Build-A-Bear: Expensive Barbies for boys
Forced by our coming move - less than two weeks now! - to streamline, I callously hauled a crate of two dozen mint-condition Barbies to Goodwill last week.
I needed to anyway. They'd been exiled to the garage since Boots moved in, and I'd lost all inclination to ever display them again. I like my Christmas tree Barbies and a few vintage dolls much better, so they got to stay.
I did search eBay before I did the deed - most weren't selling for as much as I'd paid for them, so it was no great loss. I'd always felt guilty about their mint conditions anyway. Toys are for play, not for permanent imprisonment in cardboard and plastic.
But just as nature abhors a vacuum, my house detests anything resembling uncluttered space. No sooner than the Barbies left did the Build-A-Bears move in.
Beyond the price of the habits - nearly twice as much for Build-A-Bear - there are certain similarities between the two toys. There are outfits galore and accessories out the wazoo for both. There are strollers and cars and even medical equipment such as tiny bear slings. Big Guy passed on this - he won't wear his own sling, so why should Teddy want one?
The gear and the clothes get scattered all over the house, and bears with more clothes than Imelda Marcos has shoes wind up passed out naked on the floor. Kind of like Sorority Girl Barbie after a bad weekend.
But bears are manly - grrrrrrrrrrrr! Which means they're acceptable for the guys to play with. Which means I'd heard clamoring for months to adopt one. Or two. Or three.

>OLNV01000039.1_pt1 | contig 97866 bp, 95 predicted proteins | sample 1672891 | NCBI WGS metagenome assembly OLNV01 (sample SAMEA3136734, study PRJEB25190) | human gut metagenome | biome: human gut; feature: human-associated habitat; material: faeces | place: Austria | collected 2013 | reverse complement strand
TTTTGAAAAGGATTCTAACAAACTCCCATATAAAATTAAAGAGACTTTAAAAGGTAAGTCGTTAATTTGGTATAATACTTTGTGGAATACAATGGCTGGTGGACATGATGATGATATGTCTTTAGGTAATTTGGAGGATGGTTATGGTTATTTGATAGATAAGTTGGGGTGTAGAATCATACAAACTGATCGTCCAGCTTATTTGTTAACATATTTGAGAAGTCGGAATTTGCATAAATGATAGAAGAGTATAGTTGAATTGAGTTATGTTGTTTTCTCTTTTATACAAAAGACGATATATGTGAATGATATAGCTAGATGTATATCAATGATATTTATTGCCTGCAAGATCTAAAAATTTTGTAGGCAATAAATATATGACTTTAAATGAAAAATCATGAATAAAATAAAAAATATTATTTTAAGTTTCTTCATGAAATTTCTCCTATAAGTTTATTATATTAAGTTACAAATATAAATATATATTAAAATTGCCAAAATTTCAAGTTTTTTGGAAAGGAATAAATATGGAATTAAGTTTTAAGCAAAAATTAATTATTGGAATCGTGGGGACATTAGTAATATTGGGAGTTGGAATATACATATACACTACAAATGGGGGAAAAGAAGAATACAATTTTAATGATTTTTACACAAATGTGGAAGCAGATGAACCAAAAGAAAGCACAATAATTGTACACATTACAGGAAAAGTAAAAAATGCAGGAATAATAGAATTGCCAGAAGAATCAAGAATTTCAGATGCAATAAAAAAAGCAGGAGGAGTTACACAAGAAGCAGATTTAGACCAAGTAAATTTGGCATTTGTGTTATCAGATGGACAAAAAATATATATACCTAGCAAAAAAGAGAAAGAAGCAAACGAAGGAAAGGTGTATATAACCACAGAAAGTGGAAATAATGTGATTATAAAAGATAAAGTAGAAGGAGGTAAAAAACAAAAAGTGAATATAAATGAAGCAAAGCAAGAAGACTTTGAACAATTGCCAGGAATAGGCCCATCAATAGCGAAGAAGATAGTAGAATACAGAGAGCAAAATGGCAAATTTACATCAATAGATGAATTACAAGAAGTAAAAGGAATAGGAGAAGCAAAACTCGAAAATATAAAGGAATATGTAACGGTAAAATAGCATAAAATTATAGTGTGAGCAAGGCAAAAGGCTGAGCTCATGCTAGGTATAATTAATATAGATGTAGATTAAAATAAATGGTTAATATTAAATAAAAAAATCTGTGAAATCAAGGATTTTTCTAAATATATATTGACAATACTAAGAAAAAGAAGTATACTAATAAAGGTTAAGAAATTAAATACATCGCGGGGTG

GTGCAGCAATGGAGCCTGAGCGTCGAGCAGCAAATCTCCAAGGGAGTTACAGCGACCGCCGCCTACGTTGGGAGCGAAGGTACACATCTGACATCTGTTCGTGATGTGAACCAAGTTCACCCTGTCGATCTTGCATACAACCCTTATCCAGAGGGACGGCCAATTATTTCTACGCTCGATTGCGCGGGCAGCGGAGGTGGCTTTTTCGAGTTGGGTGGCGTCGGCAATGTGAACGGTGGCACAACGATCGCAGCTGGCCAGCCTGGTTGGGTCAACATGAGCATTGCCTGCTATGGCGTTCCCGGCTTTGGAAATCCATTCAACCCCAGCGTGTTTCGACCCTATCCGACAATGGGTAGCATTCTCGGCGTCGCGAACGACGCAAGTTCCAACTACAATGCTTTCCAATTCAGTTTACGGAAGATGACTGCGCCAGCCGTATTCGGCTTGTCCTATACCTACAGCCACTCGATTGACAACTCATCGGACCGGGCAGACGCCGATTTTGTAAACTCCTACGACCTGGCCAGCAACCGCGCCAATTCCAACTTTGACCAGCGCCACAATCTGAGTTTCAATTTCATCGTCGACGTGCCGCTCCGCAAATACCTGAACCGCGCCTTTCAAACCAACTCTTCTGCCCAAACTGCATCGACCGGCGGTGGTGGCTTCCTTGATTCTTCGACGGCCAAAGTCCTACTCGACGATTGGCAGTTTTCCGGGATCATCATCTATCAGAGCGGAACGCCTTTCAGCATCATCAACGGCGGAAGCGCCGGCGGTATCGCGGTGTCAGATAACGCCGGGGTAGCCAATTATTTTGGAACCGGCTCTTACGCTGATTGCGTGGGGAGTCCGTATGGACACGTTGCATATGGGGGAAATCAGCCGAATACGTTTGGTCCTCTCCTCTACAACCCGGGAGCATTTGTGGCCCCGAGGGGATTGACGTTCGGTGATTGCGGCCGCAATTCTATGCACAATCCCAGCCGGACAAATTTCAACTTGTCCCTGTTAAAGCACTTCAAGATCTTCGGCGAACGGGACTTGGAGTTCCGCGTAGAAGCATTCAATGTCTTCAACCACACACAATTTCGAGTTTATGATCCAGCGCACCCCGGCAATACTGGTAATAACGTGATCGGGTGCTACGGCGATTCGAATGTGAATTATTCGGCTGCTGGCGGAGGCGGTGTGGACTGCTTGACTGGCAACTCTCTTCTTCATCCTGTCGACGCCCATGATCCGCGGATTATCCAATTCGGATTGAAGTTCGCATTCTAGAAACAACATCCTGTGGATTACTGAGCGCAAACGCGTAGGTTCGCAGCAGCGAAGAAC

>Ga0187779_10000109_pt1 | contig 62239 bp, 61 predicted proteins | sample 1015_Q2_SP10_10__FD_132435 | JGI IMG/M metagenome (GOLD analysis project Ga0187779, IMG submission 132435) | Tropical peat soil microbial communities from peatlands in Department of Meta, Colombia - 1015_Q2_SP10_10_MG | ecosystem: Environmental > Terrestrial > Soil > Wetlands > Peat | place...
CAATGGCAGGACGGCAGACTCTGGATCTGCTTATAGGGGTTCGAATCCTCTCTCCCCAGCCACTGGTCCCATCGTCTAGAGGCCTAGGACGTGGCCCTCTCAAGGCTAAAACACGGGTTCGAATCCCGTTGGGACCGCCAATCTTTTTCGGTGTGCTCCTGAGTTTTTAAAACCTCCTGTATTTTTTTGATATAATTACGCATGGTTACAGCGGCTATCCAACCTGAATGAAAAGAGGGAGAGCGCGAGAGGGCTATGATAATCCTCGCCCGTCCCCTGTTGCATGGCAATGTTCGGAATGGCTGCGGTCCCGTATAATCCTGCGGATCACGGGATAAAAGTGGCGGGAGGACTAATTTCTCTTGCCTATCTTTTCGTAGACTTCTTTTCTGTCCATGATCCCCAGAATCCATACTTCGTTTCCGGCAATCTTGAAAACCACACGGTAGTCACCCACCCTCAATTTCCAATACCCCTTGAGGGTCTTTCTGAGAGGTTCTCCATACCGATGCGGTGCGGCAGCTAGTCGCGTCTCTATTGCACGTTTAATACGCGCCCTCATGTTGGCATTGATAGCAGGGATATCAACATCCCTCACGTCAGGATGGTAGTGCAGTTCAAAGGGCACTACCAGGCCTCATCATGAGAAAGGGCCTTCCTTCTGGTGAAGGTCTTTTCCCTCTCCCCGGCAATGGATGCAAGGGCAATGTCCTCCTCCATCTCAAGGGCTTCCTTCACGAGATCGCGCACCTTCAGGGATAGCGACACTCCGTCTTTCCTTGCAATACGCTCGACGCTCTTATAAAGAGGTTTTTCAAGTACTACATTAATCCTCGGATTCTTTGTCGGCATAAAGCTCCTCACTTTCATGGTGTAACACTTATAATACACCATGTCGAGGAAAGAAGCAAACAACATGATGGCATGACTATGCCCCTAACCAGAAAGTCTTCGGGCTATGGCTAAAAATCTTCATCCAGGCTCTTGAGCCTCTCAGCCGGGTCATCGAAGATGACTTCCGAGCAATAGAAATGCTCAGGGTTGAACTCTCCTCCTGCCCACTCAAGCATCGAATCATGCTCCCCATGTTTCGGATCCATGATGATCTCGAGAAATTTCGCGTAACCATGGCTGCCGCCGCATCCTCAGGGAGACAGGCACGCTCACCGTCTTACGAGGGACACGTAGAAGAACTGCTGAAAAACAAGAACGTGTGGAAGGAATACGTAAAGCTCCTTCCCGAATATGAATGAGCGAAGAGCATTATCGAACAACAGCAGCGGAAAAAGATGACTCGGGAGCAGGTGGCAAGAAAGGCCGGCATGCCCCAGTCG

Finally, I gave in. Big fat mistake.
The trip to Build-A-Bear last weekend was supposed to have been Big Guy's present for his real birthday - as opposed to his fake birthday we'd celebrated a week early, so Dad could be here for the party.
Dad pulled a surprise visit last weekend, though, and we wound up at the mall while we waited on a car repair. The quickest way to send an automotive bill soaring: Let your kids spy Build-A-Bear workshop.
They'd never so much as seen the store before - I can stand malls only in tiny doses, which is why we hadn't been to one since Big Guy was a baby - but nonstop television commericals had the guys worked into a lather.
Big Guy's frenzy was further whipped up because a girl at school kept bringing in Build-A-Bears on every occasion possible. Coincidence that a parent works at Build-A-Bear? I think not. Way to pimp out your kid, Mom.
So when we finally made it to the promised land Saturday, a riot ensued.
"One animal and one outfit each," I warned.
Big Guy quickly picked a soldier outfit - green, not tan camouflage, much to Dad's dismay - and Boots surprised us by choosing a police officer. We figured he'd imitate his brother.
Then the begging began.
"One more outfit, please!" they asked me.
"Can we get the tent, pleeeeeeeesae!" they asked Dad.
Unbeknownst to each other, we both caved like unsupported coal mines. We left the shop with two bears, four outfits and one tent. And a considerably lower checking account. I guarantee you my folks had never spent that much on a single Barbie shopping trip.
But wait! There's more, because we still had Big Guy's real and actual birthday to address. I did need a new bedspread. And they were on sale at the mall ... OK, Big Guy, you can get one more outfit.
On the way home, he decided to be disappointed. "Why did I get SpiderMan instead of Batman. Batman's better. Why, why, why?"
See? In mere days, this has climbed to a level it took my Barbie addiction years to reach. At least the Build-A-Bear shoes are bigger and harder to lose.
I think I'm happy we're soon going to be two hours away from the nearest Build-A-Bear, though.
Copyright 2009 Debra Legg. All rights reserved.